One of the best ways to go zero waste is training an eagle eye on food waste. I’m somewhat ashamed to admit that prior to last year, food waste wasn’t something I thought very much about, believing the compost bin absolved me of any food-waste-related-sins. Of course, that’s not the case. Even local foods require work and effort and energy: food has to be planted, watered, weeded, harvested, stored, packed, shipped, stored again. Reducing waste in the kitchen is not just about plastic wrap and paper towels; it’s about eating what we buy, too.
Wasting less food is one strategy that lends itself nicely to making do with the tools we already have on hand; it can be done with nothing more than a grocery list and a daily peek into each corner of the refrigerator. During my own refrigerator peeks last summer, I noticed that the foods that we most consistently allowed to go bad prior to eating were fresh herbs, and resolved to do better.
There are a few strategies that have helped us reduce the number of slimy parsley stems (etc.) that find their way to the compost. The most efficacious has been growing a few of our herbs ourselves: right now we have thyme, oregano, and mint still alive despite the paltry winter sunlight, and this summer I hope to add other favorites like parsley and cilantro to the mix. Because we pick only what we need for that meal, we never have to store the herbs we grow and they never go bad.
Of course, that leaves many other herbs we don’t grow ourselves, which we instead buy and store. My experience has been that herbs can last for weeks or can go bad in what feels like seconds, and taking time to store them properly means the difference between the two. Here’s what I’ve learned:
-Remove bad herbs immediately: Whether you notice a few right when you get home from the grocery or later as you pull them out to cook, each time you see a yellowing or blackening leaf, pull it out and discard it. Sorting through a pile of some-slimy and some-fresh herbs is no fun; removing offenders immediately makes them less likely to adversely affect the others.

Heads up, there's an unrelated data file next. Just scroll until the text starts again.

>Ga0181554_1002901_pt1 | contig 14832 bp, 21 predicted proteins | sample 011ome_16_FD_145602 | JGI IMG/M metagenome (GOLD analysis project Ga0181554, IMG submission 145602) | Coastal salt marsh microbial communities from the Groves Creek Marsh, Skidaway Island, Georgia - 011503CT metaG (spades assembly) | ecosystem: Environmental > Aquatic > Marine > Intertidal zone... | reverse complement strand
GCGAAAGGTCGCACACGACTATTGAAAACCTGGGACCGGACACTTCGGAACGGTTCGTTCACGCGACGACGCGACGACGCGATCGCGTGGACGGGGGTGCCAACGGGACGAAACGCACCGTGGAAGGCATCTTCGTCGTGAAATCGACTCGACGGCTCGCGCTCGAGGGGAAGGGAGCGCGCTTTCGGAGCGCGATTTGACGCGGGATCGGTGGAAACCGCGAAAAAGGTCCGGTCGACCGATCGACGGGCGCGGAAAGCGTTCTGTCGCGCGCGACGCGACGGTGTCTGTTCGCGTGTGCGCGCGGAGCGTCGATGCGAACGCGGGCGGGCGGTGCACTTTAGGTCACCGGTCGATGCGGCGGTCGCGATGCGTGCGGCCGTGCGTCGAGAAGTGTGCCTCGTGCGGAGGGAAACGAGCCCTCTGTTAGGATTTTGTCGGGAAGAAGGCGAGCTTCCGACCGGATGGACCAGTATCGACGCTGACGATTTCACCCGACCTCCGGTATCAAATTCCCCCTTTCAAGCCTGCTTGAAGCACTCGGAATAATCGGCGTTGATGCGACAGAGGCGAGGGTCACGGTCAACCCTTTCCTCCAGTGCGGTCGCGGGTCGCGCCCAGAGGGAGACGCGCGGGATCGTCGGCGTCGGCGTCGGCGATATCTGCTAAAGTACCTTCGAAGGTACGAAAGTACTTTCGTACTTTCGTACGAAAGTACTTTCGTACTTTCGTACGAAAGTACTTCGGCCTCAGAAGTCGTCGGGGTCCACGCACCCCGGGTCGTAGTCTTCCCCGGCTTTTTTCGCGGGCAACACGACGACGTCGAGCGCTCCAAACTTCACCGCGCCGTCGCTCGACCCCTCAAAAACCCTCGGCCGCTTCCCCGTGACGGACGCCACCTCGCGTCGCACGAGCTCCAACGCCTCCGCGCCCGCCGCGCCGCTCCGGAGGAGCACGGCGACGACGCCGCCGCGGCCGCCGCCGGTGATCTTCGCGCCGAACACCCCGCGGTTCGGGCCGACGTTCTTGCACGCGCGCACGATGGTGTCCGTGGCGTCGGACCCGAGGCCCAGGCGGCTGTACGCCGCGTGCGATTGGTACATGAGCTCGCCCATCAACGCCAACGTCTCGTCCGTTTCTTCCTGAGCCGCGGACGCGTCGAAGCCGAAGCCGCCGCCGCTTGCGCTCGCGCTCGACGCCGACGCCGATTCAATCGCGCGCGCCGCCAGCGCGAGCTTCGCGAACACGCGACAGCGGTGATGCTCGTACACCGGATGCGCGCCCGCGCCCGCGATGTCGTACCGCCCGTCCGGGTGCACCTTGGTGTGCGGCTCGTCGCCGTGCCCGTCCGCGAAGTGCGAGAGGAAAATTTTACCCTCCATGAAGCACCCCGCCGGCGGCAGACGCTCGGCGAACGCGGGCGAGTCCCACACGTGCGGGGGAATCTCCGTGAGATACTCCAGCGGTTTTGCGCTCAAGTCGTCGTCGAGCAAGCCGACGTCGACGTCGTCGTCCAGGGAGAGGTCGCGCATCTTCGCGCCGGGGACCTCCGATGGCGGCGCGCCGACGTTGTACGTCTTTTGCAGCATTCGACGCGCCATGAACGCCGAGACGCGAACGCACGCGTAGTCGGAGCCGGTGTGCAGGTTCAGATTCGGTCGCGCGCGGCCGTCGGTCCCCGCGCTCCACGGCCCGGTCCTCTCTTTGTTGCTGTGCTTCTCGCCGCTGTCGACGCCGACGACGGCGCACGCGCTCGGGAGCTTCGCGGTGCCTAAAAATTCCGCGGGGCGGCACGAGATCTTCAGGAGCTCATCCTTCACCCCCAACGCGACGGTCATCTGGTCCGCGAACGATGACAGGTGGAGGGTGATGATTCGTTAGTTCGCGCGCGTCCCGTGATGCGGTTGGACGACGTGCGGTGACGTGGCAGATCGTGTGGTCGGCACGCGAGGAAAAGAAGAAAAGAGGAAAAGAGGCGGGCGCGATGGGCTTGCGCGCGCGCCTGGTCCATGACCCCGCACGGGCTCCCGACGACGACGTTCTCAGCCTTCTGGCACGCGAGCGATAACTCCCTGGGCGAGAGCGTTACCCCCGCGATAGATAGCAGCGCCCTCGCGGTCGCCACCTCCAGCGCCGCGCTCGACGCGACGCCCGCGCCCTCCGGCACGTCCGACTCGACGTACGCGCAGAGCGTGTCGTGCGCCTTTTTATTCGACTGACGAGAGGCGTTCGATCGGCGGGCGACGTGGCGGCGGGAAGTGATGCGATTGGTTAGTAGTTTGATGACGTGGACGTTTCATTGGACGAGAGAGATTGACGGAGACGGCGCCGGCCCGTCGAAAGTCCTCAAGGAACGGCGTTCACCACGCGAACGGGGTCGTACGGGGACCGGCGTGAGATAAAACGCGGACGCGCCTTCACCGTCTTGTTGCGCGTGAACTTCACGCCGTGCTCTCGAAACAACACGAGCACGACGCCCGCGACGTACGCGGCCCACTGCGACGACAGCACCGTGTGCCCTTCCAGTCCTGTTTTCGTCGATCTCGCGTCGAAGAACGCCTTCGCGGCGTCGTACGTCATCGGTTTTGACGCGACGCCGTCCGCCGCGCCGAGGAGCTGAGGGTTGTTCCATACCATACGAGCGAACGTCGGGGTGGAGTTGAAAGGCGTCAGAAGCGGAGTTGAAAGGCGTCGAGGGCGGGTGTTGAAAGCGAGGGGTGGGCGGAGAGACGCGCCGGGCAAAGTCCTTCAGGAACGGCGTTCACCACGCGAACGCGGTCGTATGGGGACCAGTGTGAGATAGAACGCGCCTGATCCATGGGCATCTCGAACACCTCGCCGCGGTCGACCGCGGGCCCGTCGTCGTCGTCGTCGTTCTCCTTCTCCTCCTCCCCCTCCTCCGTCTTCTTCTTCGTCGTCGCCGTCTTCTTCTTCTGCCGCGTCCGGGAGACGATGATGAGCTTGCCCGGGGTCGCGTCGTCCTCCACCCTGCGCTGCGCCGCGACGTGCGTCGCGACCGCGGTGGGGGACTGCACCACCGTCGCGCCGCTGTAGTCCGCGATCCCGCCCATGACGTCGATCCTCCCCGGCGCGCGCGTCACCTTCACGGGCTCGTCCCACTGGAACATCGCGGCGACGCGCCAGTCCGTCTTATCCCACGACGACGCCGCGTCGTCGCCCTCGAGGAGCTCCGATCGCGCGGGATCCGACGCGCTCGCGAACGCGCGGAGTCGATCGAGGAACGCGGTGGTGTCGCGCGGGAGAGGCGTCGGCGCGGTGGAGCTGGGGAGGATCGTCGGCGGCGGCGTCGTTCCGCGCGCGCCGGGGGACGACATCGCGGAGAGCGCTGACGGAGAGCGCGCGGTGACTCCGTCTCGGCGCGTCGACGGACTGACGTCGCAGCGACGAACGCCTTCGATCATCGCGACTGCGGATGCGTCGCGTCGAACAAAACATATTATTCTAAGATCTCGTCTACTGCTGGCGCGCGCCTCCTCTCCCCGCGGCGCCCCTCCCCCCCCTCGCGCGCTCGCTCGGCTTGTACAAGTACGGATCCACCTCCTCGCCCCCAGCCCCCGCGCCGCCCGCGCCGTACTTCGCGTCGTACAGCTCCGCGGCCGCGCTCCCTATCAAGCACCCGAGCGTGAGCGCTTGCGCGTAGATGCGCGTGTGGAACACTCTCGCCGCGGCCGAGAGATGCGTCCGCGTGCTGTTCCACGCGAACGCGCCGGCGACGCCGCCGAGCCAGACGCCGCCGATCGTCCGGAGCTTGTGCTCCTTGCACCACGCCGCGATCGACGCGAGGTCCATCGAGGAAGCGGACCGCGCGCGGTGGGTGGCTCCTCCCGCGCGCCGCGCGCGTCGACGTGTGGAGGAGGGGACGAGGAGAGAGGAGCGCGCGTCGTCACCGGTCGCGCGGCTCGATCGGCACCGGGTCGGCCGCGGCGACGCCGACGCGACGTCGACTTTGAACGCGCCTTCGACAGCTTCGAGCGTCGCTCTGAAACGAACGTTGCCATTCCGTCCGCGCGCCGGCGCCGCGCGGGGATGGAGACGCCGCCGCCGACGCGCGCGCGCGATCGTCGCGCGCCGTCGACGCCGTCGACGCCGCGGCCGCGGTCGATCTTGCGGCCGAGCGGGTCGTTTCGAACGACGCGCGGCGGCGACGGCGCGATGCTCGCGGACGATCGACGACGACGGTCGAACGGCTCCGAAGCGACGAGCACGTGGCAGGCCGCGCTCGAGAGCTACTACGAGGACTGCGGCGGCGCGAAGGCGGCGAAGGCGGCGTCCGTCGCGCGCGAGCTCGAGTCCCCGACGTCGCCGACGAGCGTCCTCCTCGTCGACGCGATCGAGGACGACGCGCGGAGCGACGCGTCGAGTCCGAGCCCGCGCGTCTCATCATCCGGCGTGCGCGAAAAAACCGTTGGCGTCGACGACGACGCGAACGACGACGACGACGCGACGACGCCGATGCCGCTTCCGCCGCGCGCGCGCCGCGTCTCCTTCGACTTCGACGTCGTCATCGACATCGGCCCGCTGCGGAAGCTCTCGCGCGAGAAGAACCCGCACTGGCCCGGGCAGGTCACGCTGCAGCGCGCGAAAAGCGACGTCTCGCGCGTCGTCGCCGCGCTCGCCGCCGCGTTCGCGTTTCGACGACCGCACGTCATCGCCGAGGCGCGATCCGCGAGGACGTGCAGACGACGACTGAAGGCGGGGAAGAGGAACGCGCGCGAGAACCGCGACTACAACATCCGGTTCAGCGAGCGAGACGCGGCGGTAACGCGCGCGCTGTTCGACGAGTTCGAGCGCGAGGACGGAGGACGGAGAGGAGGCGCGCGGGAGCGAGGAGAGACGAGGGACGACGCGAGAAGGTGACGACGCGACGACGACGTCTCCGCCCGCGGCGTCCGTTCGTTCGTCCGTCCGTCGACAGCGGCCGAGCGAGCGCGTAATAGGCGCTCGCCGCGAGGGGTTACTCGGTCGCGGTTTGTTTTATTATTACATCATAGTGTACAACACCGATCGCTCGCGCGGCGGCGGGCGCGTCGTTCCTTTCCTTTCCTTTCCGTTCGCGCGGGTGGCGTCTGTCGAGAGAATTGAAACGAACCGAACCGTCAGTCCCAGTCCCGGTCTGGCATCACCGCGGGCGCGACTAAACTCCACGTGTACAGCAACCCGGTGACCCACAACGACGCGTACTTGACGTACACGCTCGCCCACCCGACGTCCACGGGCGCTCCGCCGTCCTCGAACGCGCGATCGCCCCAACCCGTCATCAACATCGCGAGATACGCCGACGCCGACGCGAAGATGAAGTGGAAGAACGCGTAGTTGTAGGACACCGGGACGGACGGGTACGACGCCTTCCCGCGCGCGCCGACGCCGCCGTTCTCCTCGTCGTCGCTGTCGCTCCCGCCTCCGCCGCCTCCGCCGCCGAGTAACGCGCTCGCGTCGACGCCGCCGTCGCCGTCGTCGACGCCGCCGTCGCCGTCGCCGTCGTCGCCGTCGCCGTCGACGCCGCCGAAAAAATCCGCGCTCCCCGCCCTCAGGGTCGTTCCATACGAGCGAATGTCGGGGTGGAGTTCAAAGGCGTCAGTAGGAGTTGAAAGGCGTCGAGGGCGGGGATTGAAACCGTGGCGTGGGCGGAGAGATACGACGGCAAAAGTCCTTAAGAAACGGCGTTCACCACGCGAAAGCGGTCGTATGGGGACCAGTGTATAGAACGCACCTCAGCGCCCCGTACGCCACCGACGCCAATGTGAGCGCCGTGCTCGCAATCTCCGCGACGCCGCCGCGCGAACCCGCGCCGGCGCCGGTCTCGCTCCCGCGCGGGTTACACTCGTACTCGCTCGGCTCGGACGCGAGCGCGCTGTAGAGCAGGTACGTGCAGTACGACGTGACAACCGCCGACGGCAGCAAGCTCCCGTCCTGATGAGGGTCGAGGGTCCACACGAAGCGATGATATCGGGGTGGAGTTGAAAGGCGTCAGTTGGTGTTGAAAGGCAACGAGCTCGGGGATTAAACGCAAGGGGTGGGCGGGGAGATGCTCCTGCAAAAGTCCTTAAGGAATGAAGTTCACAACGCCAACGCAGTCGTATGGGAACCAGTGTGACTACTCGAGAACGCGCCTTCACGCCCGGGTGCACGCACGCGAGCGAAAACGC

-Storing parsley and cilantro: These like to live in the refrigerator with a little, but not too much, moisture. We pick the leaves off the stems (laborious, but worth it - the stems are chopped and added to soups or beans), then layer them in a glass container with a piece of dry paper towel on the very bottom and a piece of slightly damp paper towel on the top. (We still have some paper towels leftover from older days since we basically only use them for this, but when we run out I’ll probably designate a few small cloths specifically for the purpose). The slight humidity keeps them from wilting. We also sometimes store parsley upright in a glass of water on the counter, which makes for a pretty tableau. If you do the same, change the water daily and make sure that no leaves are below the water line.
-Storing chives, sage, thyme, and rosemary: Unlike parsley and cilantro, these do best stored dry, wrapped in a dry cloth or paper towel in an airtight container in the fridge.
-When in doubt: Decide whether the herb is “soft” or “hard” and store accordingly. Soft: parsley, cilantro, mint, dill, and basil. Hard: chives, sage, thyme, rosemary, and oregano.
-Extra credit: Washing (and drying) herbs prior to storing them helps them last even longer. I’d like to say our lack of a salad spinner is what’s preventing us from doing this, but I think it’s more likely that sometimes even just getting them in their proper container seems like almost too much to manage on a weeknight evening.
Perhaps the best way to store herbs is not to at all: to use them in everything until they’re gone. When we have some big bundles around, I make a concerted effort to use them at every possible turn. If I bought parsley for one recipe, there’s no reason it can’t go in another, or a salad, or a pasta sauce. Simply remembering they’re there is helpful. (And in an herb explosion, there’s always pesto or chimichurri).
Lastly, herbs that are fast escaping your ability to use them can be air-dried and stored in a jar or container for later use.
I’d love to hear: what storage techniques work best for you? Other tips for using bunches up?